Capital Commentary is the weekly current-affairs publication of CPJ, written to encourage the pursuit of public justice.


What Would Jesus Cut?


Tim King

06-24-2011


June 24, 2011
by Tim King

One of the problems in political discourse today is a lack of common language. Various sides debate the same topic but start from such different assumptions that discourse is often not possible. Our common faith and especially a Biblical concern for the poor should influence how we talk about the federal budget and the decisions that we make. Through reason we can apply the values we see in scripture to a very different political system and social reality of today. 

In responding to this challenge, Sojourners tried to come up with a simple, provocative question that could help guide our discussion: “What Would Jesus Cut?” While we aren’t advocating for Jesus to take over as budget director, we do hope to instigate a debate about how what we believe influences the decisions we make in regards to our budget. Our appropriation of a 90’s Evangelical fad has been criticized by some for not being theologically precise. To those critics I apologize but remind them that at least we didn’t use the Prayer of Jabez, the short-lived wave of Christian ska music or any of these Christian t-shirts.

When using the framework of Christian values, it is essential that both our personal and federal budgets demonstrate a priority for poor and vulnerable people. In the Old Testament we see two categories of commands concerning the poor. The first is encouragement for individuals to be personally generous and hospitable. The second consists of laws, like gleaning (Deuteronomy 24) or the jubilee year (Leviticus 25), which were mandates for justice concerning the poor. In an agrarian society these laws ensured that basic needs were taken care of. They required a society to provide for and ensure opportunity for those in need. Today we have a continued need for private charity and public justice for the poor. It is not a question of one or the other but how to do both well.

These concerns are broadly shared among most mainstream Christians, while there might still be significant disagreement on implementation. A group of 50 Christian leaders who head denominations and organizations that serve the poor signed a statement called “The Circle of Protection.” This statement expresses eight principles derived from Christian values that these leaders believe should be taken into account by our political leaders when making decisions about the budget. These principles include: “The nation needs to substantially reduce future deficits, but not at the expense of hungry and poor people. Funding focused on reducing poverty should not be cut. It should be made as effective as possible, but not cut. National leaders must review and consider tax revenues, military spending, and entitlements in the search for ways to share sacrifice and cut deficits.” This principle of ensuring that poor and needy people don’t suffer because of deficit reduction was expressed in the Simpson-Bowles reduction plan but has sadly been left behind by Congressional proposals since then.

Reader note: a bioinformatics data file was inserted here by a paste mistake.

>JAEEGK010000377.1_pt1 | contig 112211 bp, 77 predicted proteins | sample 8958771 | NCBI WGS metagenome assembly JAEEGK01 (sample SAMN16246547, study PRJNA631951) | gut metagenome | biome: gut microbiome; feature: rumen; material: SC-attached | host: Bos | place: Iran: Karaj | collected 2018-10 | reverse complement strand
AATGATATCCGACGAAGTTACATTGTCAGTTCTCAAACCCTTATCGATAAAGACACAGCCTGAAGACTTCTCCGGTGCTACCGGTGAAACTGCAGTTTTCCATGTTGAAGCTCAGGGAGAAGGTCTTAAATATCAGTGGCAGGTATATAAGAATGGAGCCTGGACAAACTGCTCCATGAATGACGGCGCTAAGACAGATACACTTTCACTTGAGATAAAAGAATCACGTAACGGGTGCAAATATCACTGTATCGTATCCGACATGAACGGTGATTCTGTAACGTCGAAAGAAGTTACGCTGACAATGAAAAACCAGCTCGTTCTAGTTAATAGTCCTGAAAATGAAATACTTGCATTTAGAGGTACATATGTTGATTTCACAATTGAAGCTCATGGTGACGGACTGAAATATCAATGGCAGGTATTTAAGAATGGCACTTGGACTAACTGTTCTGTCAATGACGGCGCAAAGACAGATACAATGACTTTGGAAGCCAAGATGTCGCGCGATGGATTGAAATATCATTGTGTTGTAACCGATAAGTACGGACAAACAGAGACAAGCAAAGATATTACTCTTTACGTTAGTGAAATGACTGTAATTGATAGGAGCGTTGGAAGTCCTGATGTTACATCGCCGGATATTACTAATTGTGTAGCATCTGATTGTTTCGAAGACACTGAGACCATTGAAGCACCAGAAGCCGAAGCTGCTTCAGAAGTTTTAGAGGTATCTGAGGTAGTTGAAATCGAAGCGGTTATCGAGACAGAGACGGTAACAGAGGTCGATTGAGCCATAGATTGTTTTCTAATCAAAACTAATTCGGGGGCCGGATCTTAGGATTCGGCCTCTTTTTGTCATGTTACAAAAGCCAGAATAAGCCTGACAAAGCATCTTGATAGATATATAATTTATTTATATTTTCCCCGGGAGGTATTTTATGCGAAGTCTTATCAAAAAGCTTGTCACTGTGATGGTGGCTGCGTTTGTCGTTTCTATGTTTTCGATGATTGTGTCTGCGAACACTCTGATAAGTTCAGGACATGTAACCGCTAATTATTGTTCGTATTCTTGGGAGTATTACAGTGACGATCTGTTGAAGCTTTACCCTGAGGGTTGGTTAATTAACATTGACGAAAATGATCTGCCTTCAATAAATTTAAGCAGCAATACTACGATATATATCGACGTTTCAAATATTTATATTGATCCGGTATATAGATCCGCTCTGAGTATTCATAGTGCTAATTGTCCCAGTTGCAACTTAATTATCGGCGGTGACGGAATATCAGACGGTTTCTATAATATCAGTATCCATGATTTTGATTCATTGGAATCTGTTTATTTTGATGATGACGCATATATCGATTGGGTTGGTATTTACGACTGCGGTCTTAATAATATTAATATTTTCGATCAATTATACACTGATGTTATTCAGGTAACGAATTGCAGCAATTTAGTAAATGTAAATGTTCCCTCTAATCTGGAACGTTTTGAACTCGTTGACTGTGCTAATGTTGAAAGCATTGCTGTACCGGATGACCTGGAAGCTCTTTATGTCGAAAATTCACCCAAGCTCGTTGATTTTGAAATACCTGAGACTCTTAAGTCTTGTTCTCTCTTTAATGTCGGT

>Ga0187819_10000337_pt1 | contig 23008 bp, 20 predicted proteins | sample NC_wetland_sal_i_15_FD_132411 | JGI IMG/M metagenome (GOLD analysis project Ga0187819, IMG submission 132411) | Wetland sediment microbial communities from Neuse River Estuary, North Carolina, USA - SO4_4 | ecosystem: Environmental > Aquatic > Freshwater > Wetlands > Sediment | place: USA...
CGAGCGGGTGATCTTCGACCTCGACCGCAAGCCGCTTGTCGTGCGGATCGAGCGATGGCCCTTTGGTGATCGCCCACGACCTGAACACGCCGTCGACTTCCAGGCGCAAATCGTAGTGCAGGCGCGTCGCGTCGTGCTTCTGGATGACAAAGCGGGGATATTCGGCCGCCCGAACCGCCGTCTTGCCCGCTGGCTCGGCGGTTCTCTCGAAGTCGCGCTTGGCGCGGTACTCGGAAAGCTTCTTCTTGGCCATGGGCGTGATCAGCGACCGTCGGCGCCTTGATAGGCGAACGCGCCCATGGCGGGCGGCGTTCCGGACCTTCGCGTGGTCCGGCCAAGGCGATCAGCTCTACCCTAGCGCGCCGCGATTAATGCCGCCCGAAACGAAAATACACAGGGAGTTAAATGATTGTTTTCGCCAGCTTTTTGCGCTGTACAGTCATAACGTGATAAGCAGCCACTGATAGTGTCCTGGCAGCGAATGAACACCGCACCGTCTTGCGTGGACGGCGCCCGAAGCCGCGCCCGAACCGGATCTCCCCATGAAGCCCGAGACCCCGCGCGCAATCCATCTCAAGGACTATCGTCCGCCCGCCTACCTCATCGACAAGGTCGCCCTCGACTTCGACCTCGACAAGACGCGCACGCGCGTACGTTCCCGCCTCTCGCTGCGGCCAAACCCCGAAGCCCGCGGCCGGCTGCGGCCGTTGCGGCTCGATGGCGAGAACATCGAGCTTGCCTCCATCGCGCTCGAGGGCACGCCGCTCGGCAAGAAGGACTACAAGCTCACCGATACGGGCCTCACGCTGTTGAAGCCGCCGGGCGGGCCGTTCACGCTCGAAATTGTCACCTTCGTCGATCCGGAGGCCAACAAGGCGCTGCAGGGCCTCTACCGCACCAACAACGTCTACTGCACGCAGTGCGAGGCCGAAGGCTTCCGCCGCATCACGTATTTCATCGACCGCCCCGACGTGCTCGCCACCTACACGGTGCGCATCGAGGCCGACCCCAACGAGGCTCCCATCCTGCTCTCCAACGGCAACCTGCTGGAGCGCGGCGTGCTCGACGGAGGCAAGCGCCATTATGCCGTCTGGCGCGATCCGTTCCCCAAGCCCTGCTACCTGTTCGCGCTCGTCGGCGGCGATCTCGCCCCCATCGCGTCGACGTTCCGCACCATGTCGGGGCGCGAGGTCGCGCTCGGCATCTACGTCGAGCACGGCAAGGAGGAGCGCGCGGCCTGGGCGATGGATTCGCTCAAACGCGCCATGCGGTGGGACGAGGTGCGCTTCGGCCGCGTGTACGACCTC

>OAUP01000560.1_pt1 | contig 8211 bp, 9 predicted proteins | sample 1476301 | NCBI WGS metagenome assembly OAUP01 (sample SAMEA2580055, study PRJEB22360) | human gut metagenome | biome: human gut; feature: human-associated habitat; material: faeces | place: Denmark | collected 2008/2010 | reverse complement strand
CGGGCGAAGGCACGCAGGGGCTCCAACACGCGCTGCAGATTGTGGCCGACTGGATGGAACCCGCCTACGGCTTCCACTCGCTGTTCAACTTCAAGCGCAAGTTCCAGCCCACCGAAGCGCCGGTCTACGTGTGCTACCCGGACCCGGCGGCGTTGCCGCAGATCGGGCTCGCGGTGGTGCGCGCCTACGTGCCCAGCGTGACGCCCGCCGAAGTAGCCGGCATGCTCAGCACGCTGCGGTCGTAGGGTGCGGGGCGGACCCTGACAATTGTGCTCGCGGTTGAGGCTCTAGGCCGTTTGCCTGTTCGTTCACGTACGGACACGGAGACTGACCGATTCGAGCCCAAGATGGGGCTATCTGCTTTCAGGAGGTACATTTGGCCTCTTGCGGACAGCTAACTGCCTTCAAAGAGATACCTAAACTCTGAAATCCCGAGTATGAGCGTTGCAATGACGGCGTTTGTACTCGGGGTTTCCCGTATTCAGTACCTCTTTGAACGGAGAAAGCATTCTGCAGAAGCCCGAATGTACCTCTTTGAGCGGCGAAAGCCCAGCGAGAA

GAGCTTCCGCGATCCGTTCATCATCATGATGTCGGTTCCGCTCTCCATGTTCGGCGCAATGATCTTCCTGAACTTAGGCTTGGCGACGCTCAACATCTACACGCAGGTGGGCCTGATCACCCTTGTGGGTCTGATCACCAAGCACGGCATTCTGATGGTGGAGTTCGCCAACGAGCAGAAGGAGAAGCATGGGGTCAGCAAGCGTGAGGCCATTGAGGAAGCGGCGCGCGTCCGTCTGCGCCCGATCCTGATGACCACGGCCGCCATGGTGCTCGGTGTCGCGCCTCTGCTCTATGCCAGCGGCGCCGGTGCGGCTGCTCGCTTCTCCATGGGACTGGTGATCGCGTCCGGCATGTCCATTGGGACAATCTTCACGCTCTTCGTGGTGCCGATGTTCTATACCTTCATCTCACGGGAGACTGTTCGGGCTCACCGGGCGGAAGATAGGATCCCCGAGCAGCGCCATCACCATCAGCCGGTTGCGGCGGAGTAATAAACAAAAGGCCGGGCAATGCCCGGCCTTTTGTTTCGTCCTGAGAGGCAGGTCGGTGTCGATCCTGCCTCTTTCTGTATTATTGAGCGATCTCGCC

In order to meet the challenges our federal budget presents in a moral way, we will need to consider how to increase revenues and decrease spending. For example, returning tax rates to the levels they were in the 90’s under President Clinton would raise enough revenue to stop the growth of the deficit (as a percentage of GDP) in its tracks. A bi-partisan congressional task force identified $1 trillion in savings over 10 years by cutting military spending while still maintaining a global presence and ensuring national security.  The defense budget is a good place to look for unnecessary expenditures. Military spending currently accounts for well over half of our discretionary budget, and the United States is responsible for 43% of total global military expenditures while the runner up, China, is responsible for only 7.3%.  These few changes wouldn’t eradicate our national debt, but they would make enough progress to pull us back from the “emergency mode” we are currently in. This would allow space for productive dialogue on other drivers of our debt, such as health care spending.

There are a lot of powerful forces with armies of lobbyists influencing what gets kept in and what gets left out of the budget. Poor people don’t have many advocates representing their issues on Capitol Hill. This is why I believe people of faith need to step up and speak out on behalf of those who wouldn’t have much of a voice otherwise.

—Tim King is Special Assistant to the CEO of Sojourners.



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Capital Commentary is a weekly current-affairs publication of the Center for Public Justice. Published since 1996, it is written to encourage the pursuit of justice. Commentaries do not necessarily represent an official position of the Center for Public Justice but are intended to help advance discussion. Articles, with attribution, may be republished according to our publishing guidelines.”